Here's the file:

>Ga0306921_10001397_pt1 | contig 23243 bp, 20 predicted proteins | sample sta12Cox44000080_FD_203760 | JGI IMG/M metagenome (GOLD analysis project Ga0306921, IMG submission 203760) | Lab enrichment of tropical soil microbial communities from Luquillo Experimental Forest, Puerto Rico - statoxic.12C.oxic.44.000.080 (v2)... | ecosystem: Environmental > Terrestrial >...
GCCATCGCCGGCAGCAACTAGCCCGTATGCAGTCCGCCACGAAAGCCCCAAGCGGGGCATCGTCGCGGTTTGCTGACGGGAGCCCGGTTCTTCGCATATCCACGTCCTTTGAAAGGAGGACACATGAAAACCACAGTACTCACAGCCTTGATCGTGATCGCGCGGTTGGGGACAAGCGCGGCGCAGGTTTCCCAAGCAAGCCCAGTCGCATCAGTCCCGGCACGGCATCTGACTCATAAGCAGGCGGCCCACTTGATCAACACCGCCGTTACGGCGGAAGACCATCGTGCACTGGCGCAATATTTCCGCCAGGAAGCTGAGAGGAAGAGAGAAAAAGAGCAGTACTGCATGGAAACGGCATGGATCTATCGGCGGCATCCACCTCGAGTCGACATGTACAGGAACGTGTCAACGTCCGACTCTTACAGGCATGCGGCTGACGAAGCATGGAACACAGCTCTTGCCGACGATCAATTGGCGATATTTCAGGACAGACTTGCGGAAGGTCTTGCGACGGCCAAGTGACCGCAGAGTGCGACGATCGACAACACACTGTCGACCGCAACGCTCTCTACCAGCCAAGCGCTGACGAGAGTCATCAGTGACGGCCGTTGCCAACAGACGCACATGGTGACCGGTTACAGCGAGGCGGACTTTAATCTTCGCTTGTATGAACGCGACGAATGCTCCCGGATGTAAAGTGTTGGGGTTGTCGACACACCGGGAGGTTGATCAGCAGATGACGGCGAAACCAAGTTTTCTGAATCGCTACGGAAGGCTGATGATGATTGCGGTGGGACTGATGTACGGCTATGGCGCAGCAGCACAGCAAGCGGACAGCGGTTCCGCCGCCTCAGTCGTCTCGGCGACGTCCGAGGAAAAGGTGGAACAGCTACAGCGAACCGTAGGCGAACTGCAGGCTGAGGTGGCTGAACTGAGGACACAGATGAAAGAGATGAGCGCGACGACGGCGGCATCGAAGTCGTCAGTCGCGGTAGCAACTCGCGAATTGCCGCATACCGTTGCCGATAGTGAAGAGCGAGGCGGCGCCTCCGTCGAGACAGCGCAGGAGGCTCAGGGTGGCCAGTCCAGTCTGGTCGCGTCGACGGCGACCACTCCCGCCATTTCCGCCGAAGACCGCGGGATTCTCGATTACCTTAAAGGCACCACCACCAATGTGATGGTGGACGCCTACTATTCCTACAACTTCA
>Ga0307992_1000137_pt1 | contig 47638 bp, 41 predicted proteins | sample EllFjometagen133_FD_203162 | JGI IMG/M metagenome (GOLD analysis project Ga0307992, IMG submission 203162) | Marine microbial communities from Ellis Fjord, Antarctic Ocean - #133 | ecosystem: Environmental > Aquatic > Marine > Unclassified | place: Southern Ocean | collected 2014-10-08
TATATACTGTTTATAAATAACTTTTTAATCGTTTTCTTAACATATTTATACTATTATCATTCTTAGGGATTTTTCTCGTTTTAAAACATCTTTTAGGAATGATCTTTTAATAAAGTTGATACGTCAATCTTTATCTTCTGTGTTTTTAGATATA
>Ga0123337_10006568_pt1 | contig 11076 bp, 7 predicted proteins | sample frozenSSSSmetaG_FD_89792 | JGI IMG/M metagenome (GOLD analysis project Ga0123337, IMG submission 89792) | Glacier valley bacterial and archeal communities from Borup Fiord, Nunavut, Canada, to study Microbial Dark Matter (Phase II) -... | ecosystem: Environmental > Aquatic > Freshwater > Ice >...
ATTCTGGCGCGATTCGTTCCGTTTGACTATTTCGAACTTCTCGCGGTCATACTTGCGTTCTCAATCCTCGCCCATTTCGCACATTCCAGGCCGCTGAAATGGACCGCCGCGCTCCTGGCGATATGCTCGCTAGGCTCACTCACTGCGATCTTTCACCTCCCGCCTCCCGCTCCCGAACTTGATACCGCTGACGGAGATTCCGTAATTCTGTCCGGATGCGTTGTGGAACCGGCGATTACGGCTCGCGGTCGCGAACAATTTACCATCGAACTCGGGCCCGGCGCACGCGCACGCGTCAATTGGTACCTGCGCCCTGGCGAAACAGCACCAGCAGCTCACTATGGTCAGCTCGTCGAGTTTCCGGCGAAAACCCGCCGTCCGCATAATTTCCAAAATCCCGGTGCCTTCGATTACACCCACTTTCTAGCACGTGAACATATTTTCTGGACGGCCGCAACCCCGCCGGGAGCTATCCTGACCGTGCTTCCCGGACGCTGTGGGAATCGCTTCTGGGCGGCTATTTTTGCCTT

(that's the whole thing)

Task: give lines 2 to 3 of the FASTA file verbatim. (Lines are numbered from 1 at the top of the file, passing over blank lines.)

GCCATCGCCGGCAGCAACTAGCCCGTATGCAGTCCGCCACGAAAGCCCCAAGCGGGGCATCGTCGCGGTTTGCTGACGGGAGCCCGGTTCTTCGCATATCCACGTCCTTTGAAAGGAGGACACATGAAAACCACAGTACTCACAGCCTTGATCGTGATCGCGCGGTTGGGGACAAGCGCGGCGCAGGTTTCCCAAGCAAGCCCAGTCGCATCAGTCCCGGCACGGCATCTGACTCATAAGCAGGCGGCCCACTTGATCAACACCGCCGTTACGGCGGAAGACCATCGTGCACTGGCGCAATATTTCCGCCAGGAAGCTGAGAGGAAGAGAGAAAAAGAGCAGTACTGCATGGAAACGGCATGGATCTATCGGCGGCATCCACCTCGAGTCGACATGTACAGGAACGTGTCAACGTCCGACTCTTACAGGCATGCGGCTGACGAAGCATGGAACACAGCTCTTGCCGACGATCAATTGGCGATATTTCAGGACAGACTTGCGGAAGGTCTTGCGACGGCCAAGTGACCGCAGAGTGCGACGATCGACAACACACTGTCGACCGCAACGCTCTCTACCAGCCAAGCGCTGACGAGAGTCATCAGTGACGGCCGTTGCCAACAGACGCACATGGTGACCGGTTACAGCGAGGCGGACTTTAATCTTCGCTTGTATGAACGCGACGAATGCTCCCGGATGTAAAGTGTTGGGGTTGTCGACACACCGGGAGGTTGATCAGCAGATGACGGCGAAACCAAGTTTTCTGAATCGCTACGGAAGGCTGATGATGATTGCGGTGGGACTGATGTACGGCTATGGCGCAGCAGCACAGCAAGCGGACAGCGGTTCCGCCGCCTCAGTCGTCTCGGCGACGTCCGAGGAAAAGGTGGAACAGCTACAGCGAACCGTAGGCGAACTGCAGGCTGAGGTGGCTGAACTGAGGACACAGATGAAAGAGATGAGCGCGACGACGGCGGCATCGAAGTCGTCAGTCGCGGTAGCAACTCGCGAATTGCCGCATACCGTTGCCGATAGTGAAGAGCGAGGCGGCGCCTCCGTCGAGACAGCGCAGGAGGCTCAGGGTGGCCAGTCCAGTCTGGTCGCGTCGACGGCGACCACTCCCGCCATTTCCGCCGAAGACCGCGGGATTCTCGATTACCTTAAAGGCACCACCACCAATGTGATGGTGGACGCCTACTATTCCTACAACTTCA
>Ga0307992_1000137_pt1 | contig 47638 bp, 41 predicted proteins | sample EllFjometagen133_FD_203162 | JGI IMG/M metagenome (GOLD analysis project Ga0307992, IMG submission 203162) | Marine microbial communities from Ellis Fjord, Antarctic Ocean - #133 | ecosystem: Environmental > Aquatic > Marine > Unclassified | place: Southern Ocean | collected 2014-10-08